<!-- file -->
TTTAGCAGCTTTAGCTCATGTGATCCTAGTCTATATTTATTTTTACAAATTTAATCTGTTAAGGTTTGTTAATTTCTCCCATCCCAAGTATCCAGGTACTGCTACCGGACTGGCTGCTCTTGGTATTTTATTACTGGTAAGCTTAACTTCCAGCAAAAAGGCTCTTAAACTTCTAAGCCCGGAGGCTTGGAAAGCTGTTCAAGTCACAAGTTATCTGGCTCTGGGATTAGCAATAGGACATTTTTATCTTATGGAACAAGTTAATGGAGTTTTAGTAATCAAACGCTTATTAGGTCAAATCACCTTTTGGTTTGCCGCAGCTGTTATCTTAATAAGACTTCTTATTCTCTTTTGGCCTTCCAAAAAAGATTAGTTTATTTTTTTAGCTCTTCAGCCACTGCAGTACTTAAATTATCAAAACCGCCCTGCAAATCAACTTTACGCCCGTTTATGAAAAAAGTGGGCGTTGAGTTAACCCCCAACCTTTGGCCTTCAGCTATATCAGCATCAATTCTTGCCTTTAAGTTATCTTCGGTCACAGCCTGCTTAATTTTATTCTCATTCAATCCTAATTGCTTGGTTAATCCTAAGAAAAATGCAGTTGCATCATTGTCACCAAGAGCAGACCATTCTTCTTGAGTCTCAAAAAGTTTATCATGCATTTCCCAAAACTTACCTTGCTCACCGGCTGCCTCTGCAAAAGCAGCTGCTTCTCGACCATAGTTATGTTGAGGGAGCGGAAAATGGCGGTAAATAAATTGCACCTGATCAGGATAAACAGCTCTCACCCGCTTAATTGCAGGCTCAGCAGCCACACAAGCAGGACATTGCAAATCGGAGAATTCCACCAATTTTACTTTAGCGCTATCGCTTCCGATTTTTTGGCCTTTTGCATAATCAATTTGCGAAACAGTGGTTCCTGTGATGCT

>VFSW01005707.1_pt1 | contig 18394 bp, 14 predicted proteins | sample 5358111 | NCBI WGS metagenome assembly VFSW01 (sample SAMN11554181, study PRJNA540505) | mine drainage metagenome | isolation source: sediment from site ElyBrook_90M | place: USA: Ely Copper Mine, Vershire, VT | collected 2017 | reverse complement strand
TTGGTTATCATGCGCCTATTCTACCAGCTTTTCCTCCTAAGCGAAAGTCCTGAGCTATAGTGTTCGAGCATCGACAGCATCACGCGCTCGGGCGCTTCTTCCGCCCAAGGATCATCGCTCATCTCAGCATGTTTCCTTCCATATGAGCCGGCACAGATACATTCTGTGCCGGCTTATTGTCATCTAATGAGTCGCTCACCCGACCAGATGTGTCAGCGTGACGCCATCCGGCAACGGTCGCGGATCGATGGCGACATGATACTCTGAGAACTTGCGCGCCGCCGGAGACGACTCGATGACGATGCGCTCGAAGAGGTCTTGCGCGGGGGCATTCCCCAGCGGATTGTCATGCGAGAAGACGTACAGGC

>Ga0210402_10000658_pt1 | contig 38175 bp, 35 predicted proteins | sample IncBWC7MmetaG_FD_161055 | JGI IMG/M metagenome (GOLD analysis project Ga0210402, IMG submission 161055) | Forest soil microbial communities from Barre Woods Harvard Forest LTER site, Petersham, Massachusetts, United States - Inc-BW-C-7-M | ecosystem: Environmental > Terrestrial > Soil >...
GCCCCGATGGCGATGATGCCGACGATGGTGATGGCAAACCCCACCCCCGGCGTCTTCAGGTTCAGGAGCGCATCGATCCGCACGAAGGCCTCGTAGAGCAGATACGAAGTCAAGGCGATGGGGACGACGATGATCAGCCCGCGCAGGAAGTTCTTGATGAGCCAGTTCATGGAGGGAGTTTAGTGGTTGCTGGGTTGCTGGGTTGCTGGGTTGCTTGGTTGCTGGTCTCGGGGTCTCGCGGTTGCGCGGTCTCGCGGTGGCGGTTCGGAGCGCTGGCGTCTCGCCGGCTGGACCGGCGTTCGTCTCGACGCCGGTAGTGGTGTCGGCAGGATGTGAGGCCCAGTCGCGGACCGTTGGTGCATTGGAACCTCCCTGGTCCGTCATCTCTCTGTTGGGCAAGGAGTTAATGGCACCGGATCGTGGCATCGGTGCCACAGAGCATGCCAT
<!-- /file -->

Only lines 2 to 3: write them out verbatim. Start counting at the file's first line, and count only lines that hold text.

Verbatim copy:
>VFSW01005707.1_pt1 | contig 18394 bp, 14 predicted proteins | sample 5358111 | NCBI WGS metagenome assembly VFSW01 (sample SAMN11554181, study PRJNA540505) | mine drainage metagenome | isolation source: sediment from site ElyBrook_90M | place: USA: Ely Copper Mine, Vershire, VT | collected 2017 | reverse complement strand
TTGGTTATCATGCGCCTATTCTACCAGCTTTTCCTCCTAAGCGAAAGTCCTGAGCTATAGTGTTCGAGCATCGACAGCATCACGCGCTCGGGCGCTTCTTCCGCCCAAGGATCATCGCTCATCTCAGCATGTTTCCTTCCATATGAGCCGGCACAGATACATTCTGTGCCGGCTTATTGTCATCTAATGAGTCGCTCACCCGACCAGATGTGTCAGCGTGACGCCATCCGGCAACGGTCGCGGATCGATGGCGACATGATACTCTGAGAACTTGCGCGCCGCCGGAGACGACTCGATGACGATGCGCTCGAAGAGGTCTTGCGCGGGGGCATTCCCCAGCGGATTGTCATGCGAGAAGACGTACAGGC